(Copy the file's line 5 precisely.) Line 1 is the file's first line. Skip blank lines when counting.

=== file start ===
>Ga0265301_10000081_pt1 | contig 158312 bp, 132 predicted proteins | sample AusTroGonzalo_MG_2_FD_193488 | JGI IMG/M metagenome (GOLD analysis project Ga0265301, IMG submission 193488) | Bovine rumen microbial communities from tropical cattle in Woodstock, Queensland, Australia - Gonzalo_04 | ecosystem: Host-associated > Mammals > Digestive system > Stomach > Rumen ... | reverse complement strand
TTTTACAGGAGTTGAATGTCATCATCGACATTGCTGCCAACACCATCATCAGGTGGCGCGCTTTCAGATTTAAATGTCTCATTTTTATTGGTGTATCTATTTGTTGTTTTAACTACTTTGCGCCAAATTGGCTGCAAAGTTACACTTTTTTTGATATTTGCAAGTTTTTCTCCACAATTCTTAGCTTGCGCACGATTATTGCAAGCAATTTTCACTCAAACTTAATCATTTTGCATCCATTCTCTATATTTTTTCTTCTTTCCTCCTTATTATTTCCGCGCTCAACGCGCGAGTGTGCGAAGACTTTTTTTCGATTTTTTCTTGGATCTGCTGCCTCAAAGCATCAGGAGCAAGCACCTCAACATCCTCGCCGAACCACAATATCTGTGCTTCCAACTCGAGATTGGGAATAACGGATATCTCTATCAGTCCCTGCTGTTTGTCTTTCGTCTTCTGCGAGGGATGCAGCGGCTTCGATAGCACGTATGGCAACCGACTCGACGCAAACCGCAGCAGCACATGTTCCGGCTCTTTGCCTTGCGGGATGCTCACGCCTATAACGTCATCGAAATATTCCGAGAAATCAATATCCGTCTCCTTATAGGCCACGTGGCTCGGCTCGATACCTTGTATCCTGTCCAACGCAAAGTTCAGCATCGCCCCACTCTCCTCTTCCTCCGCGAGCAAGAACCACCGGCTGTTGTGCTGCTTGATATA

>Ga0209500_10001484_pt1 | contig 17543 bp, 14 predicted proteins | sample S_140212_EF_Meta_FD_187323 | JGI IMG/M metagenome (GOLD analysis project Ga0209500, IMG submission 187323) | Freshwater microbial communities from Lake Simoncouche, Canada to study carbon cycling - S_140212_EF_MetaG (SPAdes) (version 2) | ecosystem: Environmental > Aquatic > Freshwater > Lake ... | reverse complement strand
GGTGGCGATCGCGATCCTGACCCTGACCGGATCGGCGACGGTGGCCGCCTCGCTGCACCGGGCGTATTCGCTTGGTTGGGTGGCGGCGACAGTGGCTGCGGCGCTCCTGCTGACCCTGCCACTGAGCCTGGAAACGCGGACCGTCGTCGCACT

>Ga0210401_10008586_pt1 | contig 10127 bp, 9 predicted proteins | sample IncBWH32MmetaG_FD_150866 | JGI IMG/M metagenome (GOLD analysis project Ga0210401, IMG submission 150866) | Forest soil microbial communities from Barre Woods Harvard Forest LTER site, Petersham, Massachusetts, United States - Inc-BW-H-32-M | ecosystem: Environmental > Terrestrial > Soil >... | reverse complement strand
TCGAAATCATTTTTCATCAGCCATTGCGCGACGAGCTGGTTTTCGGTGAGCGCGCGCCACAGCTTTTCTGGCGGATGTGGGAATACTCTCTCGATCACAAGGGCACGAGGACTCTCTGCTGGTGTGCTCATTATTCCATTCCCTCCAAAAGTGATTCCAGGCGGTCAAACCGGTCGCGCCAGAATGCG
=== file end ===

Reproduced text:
>Ga0210401_10008586_pt1 | contig 10127 bp, 9 predicted proteins | sample IncBWH32MmetaG_FD_150866 | JGI IMG/M metagenome (GOLD analysis project Ga0210401, IMG submission 150866) | Forest soil microbial communities from Barre Woods Harvard Forest LTER site, Petersham, Massachusetts, United States - Inc-BW-H-32-M | ecosystem: Environmental > Terrestrial > Soil >... | reverse complement strand